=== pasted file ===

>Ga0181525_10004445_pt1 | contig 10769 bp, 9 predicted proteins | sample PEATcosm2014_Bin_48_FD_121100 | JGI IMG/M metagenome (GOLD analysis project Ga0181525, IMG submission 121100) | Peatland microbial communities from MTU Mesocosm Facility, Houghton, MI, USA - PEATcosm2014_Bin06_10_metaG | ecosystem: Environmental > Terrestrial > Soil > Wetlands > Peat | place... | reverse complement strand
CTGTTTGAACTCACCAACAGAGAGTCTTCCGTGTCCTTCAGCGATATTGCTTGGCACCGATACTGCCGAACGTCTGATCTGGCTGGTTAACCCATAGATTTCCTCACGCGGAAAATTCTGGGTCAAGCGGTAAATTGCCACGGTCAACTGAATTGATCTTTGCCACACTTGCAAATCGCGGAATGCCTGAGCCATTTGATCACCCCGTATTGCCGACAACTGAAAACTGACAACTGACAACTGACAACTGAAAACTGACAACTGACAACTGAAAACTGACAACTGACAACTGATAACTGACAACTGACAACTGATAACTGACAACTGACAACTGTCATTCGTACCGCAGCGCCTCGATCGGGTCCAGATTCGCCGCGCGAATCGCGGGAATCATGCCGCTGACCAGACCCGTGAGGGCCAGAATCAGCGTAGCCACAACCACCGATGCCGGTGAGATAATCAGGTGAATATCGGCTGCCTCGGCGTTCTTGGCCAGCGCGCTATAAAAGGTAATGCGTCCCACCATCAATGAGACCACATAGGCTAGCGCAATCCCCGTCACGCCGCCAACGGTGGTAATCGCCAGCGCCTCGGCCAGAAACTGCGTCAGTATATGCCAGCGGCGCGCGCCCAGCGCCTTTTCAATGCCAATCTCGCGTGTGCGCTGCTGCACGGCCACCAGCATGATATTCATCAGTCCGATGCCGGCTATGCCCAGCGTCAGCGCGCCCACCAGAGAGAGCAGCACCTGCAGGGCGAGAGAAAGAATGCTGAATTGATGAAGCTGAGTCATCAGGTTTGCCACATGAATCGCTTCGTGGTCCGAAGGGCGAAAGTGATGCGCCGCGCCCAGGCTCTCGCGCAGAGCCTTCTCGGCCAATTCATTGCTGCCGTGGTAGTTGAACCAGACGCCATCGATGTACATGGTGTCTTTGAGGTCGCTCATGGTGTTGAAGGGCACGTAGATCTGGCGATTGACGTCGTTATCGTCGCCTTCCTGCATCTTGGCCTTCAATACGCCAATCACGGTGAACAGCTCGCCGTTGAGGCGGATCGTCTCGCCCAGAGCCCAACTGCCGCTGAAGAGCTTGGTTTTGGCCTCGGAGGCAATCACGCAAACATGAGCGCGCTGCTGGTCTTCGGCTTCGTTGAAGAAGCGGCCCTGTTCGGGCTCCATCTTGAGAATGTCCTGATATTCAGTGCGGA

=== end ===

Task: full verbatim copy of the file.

>Ga0181525_10004445_pt1 | contig 10769 bp, 9 predicted proteins | sample PEATcosm2014_Bin_48_FD_121100 | JGI IMG/M metagenome (GOLD analysis project Ga0181525, IMG submission 121100) | Peatland microbial communities from MTU Mesocosm Facility, Houghton, MI, USA - PEATcosm2014_Bin06_10_metaG | ecosystem: Environmental > Terrestrial > Soil > Wetlands > Peat | place... | reverse complement strand
CTGTTTGAACTCACCAACAGAGAGTCTTCCGTGTCCTTCAGCGATATTGCTTGGCACCGATACTGCCGAACGTCTGATCTGGCTGGTTAACCCATAGATTTCCTCACGCGGAAAATTCTGGGTCAAGCGGTAAATTGCCACGGTCAACTGAATTGATCTTTGCCACACTTGCAAATCGCGGAATGCCTGAGCCATTTGATCACCCCGTATTGCCGACAACTGAAAACTGACAACTGACAACTGACAACTGAAAACTGACAACTGACAACTGAAAACTGACAACTGACAACTGATAACTGACAACTGACAACTGATAACTGACAACTGACAACTGTCATTCGTACCGCAGCGCCTCGATCGGGTCCAGATTCGCCGCGCGAATCGCGGGAATCATGCCGCTGACCAGACCCGTGAGGGCCAGAATCAGCGTAGCCACAACCACCGATGCCGGTGAGATAATCAGGTGAATATCGGCTGCCTCGGCGTTCTTGGCCAGCGCGCTATAAAAGGTAATGCGTCCCACCATCAATGAGACCACATAGGCTAGCGCAATCCCCGTCACGCCGCCAACGGTGGTAATCGCCAGCGCCTCGGCCAGAAACTGCGTCAGTATATGCCAGCGGCGCGCGCCCAGCGCCTTTTCAATGCCAATCTCGCGTGTGCGCTGCTGCACGGCCACCAGCATGATATTCATCAGTCCGATGCCGGCTATGCCCAGCGTCAGCGCGCCCACCAGAGAGAGCAGCACCTGCAGGGCGAGAGAAAGAATGCTGAATTGATGAAGCTGAGTCATCAGGTTTGCCACATGAATCGCTTCGTGGTCCGAAGGGCGAAAGTGATGCGCCGCGCCCAGGCTCTCGCGCAGAGCCTTCTCGGCCAATTCATTGCTGCCGTGGTAGTTGAACCAGACGCCATCGATGTACATGGTGTCTTTGAGGTCGCTCATGGTGTTGAAGGGCACGTAGATCTGGCGATTGACGTCGTTATCGTCGCCTTCCTGCATCTTGGCCTTCAATACGCCAATCACGGTGAACAGCTCGCCGTTGAGGCGGATCGTCTCGCCCAGAGCCCAACTGCCGCTGAAGAGCTTGGTTTTGGCCTCGGAGGCAATCACGCAAACATGAGCGCGCTGCTGGTCTTCGGCTTCGTTGAAGAAGCGGCCCTGTTCGGGCTCCATCTTGAGAATGTCCTGATATTCAGTGCGGA